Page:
Dark Tide Rising
by Perry, Anne

A ransom exchange gone violently wrong forces Commander William Monk to investigate the unthinkable possibility that one of his own men has betrayed him.

Anne Perry is the bestselling author of two acclaimed series set in Victorian England: the William Monk novels, including An Echo of Murder and Revenge in a Cold River, and the Charlotte and Thomas Pitt novels, including Murder on the Serpentine and Treachery at Lancaster Gate. She is also the author of Twenty-one Days, the start of a new series featuring Charlotte and Thomas Pitt’s son, Daniel, as well as a series of five World War I novels, sixteen holiday novels (most recently A Christmas Revelation), and a historical novel, The Sheen on the Silk, set in the Ottoman Empire. Anne Perry lives in Los Angeles.

A nightmarish atmosphere infuses the central crime scene in William Monk's twenty-fourth case, involving the kidnapping and rescue of Kate Exeter, which comes at an exorbitant cost. Monk gathers five of his best river policemen and, with Kate's husband, Harry, (and the ransom money) aboard, runs two river boats out to the derelict Jacob's Island community. They have been directed inside a ramshackle, stilted building that shifts at sunset, just as the tide begins to rise. Experienced readers will suspect something awful is about to occur, but they will never guess what. The unraveling of events is labyrinthine and shocking, the motive all too human. As always, Perry adds a psychological twist for readers to mull over; in this case, it's the lengths to which we go to hide our shameful secrets. Readers attracted to bleak, detailed Victorian mysteries might also look at Alex Grecian's Walter Day series, starting with The Yard? (2012), and the Silas Quinn series by Roger Morris, beginning with Summon up the Blood (2012), both of which are intelligent mysteries with tangled roots and startling crimes set in a darkly disturbing nineteenth-century Britain. Copyright 2018 Booklist Reviews.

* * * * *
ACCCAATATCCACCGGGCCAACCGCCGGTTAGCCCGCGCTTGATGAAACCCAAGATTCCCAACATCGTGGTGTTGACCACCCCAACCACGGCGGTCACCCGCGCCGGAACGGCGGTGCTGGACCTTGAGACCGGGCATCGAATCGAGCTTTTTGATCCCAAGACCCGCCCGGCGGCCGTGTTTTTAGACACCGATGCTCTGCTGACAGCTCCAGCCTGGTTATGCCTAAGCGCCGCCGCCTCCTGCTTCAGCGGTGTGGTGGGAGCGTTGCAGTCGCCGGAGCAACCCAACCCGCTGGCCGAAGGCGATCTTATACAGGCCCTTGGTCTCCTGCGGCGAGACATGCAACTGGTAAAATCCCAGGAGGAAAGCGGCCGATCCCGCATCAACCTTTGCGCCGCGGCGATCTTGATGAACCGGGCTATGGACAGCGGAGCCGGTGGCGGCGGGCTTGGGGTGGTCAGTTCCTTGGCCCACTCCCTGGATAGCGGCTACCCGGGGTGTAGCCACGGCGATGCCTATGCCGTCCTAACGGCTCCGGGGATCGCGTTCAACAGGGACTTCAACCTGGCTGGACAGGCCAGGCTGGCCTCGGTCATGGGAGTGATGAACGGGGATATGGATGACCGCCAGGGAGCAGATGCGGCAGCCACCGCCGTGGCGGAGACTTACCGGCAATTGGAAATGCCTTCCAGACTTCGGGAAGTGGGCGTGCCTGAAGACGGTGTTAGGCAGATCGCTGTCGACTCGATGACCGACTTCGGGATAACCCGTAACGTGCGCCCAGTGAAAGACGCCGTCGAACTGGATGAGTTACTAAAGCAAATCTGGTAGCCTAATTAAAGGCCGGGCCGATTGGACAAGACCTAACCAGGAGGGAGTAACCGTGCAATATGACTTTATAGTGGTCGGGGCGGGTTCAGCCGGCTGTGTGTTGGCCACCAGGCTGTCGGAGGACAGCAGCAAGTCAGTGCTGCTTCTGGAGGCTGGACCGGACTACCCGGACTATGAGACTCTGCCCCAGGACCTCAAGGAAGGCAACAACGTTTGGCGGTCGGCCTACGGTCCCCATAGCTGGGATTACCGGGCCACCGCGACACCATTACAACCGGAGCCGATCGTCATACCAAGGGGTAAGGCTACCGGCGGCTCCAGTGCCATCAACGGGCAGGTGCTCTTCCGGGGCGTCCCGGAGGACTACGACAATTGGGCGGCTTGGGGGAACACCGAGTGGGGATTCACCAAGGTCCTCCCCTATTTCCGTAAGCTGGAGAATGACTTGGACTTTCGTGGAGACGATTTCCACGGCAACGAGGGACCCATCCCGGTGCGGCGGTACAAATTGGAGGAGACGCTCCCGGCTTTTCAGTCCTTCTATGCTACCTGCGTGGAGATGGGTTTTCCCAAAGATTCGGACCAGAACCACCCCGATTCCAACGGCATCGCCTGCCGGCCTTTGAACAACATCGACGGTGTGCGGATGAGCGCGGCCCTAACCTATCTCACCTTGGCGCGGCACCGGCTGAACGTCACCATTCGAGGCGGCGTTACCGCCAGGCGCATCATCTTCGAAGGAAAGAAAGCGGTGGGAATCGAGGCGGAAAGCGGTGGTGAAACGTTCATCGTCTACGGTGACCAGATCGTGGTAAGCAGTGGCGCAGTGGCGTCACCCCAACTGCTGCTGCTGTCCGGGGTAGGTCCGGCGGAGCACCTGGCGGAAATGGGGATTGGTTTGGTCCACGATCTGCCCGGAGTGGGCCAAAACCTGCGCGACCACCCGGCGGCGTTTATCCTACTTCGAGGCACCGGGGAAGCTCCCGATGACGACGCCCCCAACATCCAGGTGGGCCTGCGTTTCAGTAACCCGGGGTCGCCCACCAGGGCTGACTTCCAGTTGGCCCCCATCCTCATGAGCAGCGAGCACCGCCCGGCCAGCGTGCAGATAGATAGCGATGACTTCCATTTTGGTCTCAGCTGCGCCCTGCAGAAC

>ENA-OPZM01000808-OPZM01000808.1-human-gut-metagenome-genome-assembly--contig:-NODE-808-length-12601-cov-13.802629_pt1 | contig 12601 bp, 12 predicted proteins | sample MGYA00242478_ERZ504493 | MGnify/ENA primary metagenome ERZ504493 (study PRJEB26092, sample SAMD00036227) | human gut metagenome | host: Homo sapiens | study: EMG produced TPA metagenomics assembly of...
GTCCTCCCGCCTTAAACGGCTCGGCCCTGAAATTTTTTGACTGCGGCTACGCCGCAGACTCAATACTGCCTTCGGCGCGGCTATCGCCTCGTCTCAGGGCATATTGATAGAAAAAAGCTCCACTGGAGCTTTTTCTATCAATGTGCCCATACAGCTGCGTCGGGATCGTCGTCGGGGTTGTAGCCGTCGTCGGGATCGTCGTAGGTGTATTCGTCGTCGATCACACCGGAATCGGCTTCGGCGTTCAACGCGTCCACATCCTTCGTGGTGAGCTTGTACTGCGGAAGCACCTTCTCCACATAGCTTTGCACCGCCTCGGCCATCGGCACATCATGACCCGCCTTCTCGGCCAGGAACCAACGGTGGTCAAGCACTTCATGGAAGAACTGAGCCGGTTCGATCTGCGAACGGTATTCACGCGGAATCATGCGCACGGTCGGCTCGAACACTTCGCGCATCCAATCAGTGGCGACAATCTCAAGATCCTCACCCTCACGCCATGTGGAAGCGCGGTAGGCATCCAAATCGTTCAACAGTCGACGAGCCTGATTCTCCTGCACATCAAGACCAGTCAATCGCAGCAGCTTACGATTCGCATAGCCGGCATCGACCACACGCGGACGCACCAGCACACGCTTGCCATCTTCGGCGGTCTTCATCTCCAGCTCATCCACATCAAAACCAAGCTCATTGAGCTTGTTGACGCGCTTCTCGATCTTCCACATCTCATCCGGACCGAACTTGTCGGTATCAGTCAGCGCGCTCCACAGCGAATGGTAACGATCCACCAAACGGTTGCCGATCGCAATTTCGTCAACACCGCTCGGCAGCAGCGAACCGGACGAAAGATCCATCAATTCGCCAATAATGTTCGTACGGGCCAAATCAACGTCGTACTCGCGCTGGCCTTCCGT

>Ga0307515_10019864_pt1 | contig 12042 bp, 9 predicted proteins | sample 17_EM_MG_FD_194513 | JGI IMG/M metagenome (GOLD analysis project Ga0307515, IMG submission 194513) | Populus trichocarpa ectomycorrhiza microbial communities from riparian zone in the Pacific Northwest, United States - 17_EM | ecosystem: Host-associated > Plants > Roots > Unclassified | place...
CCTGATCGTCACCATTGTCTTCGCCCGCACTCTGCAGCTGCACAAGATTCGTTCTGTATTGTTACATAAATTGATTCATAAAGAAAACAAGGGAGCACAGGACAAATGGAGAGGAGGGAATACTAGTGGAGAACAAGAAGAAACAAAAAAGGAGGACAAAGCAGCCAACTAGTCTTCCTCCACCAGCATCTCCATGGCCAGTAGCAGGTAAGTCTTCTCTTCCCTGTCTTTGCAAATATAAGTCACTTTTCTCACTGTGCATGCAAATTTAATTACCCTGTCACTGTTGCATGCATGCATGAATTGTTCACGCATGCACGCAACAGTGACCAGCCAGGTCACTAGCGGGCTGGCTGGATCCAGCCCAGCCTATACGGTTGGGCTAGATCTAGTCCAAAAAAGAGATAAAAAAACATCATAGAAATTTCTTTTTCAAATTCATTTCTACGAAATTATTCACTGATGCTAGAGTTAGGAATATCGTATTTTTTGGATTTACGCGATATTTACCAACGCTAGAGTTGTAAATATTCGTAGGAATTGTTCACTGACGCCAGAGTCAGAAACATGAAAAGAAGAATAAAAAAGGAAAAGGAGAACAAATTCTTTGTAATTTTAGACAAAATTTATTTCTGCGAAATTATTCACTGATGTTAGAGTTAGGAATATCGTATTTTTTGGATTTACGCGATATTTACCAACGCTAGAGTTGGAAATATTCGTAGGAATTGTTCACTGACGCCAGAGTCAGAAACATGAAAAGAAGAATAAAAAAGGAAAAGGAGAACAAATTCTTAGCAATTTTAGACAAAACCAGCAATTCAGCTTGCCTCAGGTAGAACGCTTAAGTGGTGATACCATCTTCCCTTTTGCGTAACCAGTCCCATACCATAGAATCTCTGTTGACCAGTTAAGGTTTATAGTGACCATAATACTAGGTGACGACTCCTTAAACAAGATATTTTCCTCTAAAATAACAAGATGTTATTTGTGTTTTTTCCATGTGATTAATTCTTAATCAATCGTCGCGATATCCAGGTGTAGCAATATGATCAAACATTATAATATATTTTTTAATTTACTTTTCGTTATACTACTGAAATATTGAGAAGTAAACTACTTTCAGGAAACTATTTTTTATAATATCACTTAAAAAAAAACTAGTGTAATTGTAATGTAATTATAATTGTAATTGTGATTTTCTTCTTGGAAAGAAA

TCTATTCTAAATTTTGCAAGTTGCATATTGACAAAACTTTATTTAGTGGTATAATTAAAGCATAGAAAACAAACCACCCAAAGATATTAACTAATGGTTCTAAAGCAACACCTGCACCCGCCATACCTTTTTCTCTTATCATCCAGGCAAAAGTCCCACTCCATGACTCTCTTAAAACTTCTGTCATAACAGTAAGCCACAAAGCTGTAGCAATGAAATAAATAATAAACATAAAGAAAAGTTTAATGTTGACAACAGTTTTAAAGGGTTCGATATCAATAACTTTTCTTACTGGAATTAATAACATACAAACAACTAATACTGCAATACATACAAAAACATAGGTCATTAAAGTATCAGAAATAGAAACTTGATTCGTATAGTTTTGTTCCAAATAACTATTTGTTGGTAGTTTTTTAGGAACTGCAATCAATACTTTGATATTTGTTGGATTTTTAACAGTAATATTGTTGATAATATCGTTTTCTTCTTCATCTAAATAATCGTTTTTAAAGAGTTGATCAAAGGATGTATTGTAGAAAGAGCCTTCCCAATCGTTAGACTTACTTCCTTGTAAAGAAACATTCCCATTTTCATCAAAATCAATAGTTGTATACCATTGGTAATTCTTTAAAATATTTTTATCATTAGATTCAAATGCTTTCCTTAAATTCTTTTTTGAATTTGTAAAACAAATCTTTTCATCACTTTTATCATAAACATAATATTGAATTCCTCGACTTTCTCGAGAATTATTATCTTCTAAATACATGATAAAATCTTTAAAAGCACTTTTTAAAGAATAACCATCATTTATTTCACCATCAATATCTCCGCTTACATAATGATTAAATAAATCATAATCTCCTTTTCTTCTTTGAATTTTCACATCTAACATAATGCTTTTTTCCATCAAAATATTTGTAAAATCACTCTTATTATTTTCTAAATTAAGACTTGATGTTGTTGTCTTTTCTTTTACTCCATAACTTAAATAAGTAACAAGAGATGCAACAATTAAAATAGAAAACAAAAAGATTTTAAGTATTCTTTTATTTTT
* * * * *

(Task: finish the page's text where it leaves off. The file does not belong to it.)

Cmdr. William Monk, of the Thames River Police, agrees to join a distraught husband in the ransom exchange for his kidnapped wife only to find every conceivable thing going disastrously wrong in Perry's latest slice of Victorian skulduggery. When his wife, Kate, is lured away from her cousin Celia Darwin, who's joined her for lunch in Battersea Park, wealthy developer Harry Exeter is perfectly willing to pay the enormous sum her kidnappers demand even if it means exhausting his own resources and tapping into an inheritance Maurice Latham, another cousin, is holding in trust for Kate for another 18 months. Because the criminals have appointed dark, treacherous Jacob's Island as the place to trade their victim for the ransom, Exeter's attorney, Sir Oliver Rathbone, suggests that his old friend Monk accompany him, and Monk himself handpicks five members of the TRP to join them: officers Bathurst, Laker, Marbury, Walcott, and Hooper, his second-in-command. Upon their arrival at J acob's Island, the party is ambushed by a crew that makes off with the money, leaving behind the brutally slashed corpse of Kate Exeter. Since their assailants clearly knew in advance the precise movements of Monk and his team, Monk (An Echo of Murder, 2017, etc.) is forced to concede that one of his own men may have betrayed him. As he struggles to fix the guilt on one of them (bantam street fighter Walcott? Bathurst, whose family is eternally in financial straits? Hooper, whom he'd trusted more than once with his life?), two other murders follow, and John Hooper complicates matters even further by falling in love with Celia Darwin—an apparent tangent that will play a crucial role in precipitating the courtroom climax. One of the most successful of prolific Perry's recent Victorian melodramas. The opening chapters are appropriately portentous, the mystification is authentic, and if the final surprise isn't exactly a shock, it's so well-prepared that even readers who d o n't gasp will nod in satisfaction. Copyright Kirkus 2018 Kirkus/BPI Communications. All rights reserved.

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